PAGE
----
DCYF: Child abuse in Woonsocket highest in the state

DCYF: Child abuse in Woonsocket highest in the state

Visit by agency reps explores possible causes, solutions

WOONSOCKET – Last year, 33.2 children out of every 1,000 under the age of 18 in Woonsocket were victims of maltreatment, according to data in the Rhode Island Children’s Information System.

The rate of abuse in Woonsocket is the highest in the state and nearly triples the state average. It is also significantly higher than the rate in Rhode Island’s urban core cities of 19.6 children per 1,000.

The statistics, and the shortage of local foster families to host children removed from their homes, prompted a forum this week between community leaders and officials from the Department of Children, Youth and Families. The event, organized by local nonprofit Community Care Alliance, was held at St. James Episcopal Church. CCA invited approximately 70 local stakeholders including elected officials, police, city officials, clergy and representatives from other nonprofits.

“When we see the results and the numbers, it makes me wonder what are we doing wrong and what are we missing,” said Mayor Lisa Baldelli-Hunt. “In our day-to-day endeavors throughout the city, it appears we’re much more stable than what we’re hearing here.”

Officials, including DCYF Director Trista Piccola, discussed ways to address the problem, and one theme continually emerged: the need for education.

“When we grew up, we couldn’t talk about child abuse,” said Anita McGuire Forcier, a resident and former member of the Woonsocket School Committee. “We need more education and we need to take it seriously. We need to outreach more people and teach them there’s a better way.”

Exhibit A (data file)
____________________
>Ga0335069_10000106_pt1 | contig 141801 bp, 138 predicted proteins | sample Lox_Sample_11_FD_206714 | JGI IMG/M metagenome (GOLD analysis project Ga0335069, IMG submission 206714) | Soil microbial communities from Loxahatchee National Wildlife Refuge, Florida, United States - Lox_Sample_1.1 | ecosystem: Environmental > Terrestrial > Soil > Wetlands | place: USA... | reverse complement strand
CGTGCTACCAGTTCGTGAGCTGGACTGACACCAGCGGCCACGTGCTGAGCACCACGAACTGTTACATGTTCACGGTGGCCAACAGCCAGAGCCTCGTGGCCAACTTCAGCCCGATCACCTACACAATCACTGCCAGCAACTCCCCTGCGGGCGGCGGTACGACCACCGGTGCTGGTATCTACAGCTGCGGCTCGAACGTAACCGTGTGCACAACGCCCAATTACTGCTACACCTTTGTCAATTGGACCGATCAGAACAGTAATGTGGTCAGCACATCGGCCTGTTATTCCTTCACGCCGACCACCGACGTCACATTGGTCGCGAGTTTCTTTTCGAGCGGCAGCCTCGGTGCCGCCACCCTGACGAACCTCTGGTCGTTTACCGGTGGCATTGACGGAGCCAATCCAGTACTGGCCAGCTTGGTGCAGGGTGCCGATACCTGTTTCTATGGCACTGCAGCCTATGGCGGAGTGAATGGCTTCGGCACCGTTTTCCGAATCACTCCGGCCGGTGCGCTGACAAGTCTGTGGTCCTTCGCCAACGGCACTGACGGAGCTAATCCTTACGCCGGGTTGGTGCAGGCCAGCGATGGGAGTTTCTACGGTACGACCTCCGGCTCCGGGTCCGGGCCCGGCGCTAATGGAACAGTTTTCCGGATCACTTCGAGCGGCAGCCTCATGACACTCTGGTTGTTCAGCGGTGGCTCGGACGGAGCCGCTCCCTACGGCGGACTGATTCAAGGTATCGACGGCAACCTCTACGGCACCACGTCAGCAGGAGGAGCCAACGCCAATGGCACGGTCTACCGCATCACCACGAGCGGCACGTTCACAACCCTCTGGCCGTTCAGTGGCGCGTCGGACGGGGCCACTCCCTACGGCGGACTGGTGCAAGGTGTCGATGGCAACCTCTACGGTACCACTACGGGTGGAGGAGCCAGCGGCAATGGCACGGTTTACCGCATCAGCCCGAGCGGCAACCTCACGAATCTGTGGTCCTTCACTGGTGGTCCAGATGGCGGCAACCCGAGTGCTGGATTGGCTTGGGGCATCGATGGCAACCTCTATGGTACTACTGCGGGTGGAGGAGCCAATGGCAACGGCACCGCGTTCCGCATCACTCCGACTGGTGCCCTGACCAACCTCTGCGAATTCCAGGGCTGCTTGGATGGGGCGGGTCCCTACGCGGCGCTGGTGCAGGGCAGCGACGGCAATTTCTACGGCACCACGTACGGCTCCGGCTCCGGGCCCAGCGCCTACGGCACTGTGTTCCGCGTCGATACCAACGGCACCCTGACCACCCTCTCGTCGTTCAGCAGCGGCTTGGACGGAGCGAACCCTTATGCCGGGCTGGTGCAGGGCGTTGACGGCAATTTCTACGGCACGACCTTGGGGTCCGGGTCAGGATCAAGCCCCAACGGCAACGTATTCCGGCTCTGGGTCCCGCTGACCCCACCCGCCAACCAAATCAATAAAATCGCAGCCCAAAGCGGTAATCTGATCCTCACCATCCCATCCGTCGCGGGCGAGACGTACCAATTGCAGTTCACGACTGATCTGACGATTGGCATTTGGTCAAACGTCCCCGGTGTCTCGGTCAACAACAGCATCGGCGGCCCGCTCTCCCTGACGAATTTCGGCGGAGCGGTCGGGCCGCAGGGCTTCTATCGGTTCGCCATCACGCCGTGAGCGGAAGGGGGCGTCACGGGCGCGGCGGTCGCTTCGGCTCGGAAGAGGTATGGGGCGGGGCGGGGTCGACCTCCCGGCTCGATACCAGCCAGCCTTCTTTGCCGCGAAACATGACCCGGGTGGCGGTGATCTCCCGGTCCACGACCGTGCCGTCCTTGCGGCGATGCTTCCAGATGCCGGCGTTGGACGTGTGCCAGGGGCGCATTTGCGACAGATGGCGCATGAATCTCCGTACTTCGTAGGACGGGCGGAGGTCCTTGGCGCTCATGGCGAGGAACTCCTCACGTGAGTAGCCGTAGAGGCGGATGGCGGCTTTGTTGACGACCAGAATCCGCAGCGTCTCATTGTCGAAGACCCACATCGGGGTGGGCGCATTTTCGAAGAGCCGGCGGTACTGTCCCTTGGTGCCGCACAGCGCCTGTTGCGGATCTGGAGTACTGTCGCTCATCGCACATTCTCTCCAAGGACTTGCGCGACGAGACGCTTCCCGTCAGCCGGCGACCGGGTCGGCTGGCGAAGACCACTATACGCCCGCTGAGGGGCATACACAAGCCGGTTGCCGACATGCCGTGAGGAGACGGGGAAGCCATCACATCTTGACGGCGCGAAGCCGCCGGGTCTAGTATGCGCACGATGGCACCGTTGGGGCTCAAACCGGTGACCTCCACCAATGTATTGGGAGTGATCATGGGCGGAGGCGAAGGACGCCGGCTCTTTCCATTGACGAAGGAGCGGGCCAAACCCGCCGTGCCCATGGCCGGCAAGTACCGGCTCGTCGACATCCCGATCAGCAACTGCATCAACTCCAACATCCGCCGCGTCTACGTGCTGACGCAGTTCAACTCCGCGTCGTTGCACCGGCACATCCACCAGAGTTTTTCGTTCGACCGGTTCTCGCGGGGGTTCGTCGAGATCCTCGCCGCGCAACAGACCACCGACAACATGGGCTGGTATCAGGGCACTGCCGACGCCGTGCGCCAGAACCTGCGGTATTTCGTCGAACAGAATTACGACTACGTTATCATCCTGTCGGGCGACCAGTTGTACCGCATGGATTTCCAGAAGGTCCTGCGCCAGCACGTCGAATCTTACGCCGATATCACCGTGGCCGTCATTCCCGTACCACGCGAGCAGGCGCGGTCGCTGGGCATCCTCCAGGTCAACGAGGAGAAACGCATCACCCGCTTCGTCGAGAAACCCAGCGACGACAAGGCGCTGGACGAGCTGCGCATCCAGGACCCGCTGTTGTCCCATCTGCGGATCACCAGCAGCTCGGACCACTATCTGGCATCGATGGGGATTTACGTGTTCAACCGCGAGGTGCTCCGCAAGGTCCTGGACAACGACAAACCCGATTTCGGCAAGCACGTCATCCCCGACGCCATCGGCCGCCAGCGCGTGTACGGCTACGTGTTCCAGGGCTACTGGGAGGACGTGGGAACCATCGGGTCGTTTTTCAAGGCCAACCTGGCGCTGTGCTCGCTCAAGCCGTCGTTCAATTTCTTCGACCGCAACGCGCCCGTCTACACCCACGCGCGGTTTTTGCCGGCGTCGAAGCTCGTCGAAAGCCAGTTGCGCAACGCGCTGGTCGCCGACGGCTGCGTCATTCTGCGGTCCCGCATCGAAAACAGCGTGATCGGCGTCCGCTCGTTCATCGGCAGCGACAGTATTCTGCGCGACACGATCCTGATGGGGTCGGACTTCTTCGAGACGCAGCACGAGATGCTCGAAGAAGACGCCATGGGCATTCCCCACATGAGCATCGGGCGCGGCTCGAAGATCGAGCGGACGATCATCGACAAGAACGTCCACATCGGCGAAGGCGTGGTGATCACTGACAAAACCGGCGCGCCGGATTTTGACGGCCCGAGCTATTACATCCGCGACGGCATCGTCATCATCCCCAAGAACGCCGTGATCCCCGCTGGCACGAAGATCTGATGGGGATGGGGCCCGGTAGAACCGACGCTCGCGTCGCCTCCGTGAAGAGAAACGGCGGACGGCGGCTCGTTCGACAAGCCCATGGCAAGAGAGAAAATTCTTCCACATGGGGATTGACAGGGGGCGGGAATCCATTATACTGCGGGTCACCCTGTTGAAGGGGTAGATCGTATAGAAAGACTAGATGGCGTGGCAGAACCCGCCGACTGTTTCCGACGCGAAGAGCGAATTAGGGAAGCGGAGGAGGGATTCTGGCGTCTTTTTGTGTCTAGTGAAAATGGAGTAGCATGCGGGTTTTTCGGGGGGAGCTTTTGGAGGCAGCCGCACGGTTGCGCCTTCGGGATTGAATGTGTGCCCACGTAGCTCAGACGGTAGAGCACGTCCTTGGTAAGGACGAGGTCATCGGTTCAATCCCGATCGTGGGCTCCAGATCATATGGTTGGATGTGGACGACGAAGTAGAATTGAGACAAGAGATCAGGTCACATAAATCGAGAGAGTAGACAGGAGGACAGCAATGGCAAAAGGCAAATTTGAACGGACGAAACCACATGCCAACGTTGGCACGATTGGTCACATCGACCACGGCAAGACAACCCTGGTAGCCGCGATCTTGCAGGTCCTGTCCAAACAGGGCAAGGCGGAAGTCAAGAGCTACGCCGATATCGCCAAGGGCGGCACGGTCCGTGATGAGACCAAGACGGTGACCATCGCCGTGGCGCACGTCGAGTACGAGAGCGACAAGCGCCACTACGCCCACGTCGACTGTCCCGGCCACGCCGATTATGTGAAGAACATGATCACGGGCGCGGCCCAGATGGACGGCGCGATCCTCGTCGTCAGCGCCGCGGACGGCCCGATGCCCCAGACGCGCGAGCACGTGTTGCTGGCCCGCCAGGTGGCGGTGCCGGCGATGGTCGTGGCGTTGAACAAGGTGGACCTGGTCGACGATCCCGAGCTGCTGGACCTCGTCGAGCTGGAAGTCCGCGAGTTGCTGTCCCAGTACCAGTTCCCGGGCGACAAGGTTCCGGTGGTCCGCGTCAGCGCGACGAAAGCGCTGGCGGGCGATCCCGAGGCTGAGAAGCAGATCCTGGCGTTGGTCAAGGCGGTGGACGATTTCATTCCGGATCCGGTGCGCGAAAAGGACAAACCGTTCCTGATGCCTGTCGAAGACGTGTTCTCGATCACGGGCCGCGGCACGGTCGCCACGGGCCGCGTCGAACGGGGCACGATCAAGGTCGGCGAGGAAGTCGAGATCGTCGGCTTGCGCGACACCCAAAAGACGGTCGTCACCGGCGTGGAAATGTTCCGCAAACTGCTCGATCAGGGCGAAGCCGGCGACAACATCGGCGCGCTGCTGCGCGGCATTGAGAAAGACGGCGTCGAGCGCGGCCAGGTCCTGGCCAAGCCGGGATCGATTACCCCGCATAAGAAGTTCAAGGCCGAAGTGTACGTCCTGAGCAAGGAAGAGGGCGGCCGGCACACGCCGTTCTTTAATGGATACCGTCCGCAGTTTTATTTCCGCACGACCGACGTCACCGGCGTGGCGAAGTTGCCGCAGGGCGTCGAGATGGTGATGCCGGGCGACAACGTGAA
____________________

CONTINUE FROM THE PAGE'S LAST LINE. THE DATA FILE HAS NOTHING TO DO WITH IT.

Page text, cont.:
Ivy Medeiros, a child welfare director for CCA, spoke of the city’s “culture of secrecy” when it comes to child neglect and abuse.

“It’s different from my experience in New York,” said Medeiros. “There’s a lot of hesitancy to reach out. I find that very significant in Woonsocket.”

Data provided by DCYF also showed that this year, 13.2 of every 1,000 city children under the age of 18 were removed from their homes, while the rate in other urban core cities was 8.5 per 1,000 children. But currently, only 67 homes in Woonsocket host foster children. The need for more foster families is a statewide problem that DCYF officials say has led to a high number of teens being placed in group homes and shelters.

“When we’re removing kids, it’s a very traumatic experience,” said Piccola, noting that it’s even harder when the victims can’t find local homes and stay in the community.

Leo A. Savoie Elementary School Principal Donna Coderre said she has four students who have been removed from their homes and are bused to Woonsocket.

“They at least get to stay with their teacher and their friends,” said Coderre. “At least at school they have stability.”

Coderre also said she believes more needs to be done to ensure parents send their kids to school.

“We call DCYF when we know children are being terribly neglected in some families and if they’re not being hit, we feel like we’ve hit a dead end,” said Coderre, noting that some students virtually never make it to class, a problem the principal said she feels is a form of abuse. “A lot of our families think that school is optional, and it’s not.”

Piccola said that if stakeholders could all agree that the focus of DCYF’s efforts in Woonsocket should be around schools, her department could create a specialized school intervention plan.

Public Safety Director Eugene Jalette said that during his time on the police force, he saw the troubles of many offenders who re-entered the system.

“I think we just need more resources,” said Jalette. “A lot of times families are struggling and they don’t have any other way out.”

Josephine Byrd, an administrative assistant for CCA, asked why more focus couldn’t be put on helping people be better parents.

“No matter how good you treat that child, that child cries every night for their mom,” said Byrd. “We need to teach parents how to love their children and we need to stop taking them away from them. We need to make sure that somehow that parent can have some kind of connection.”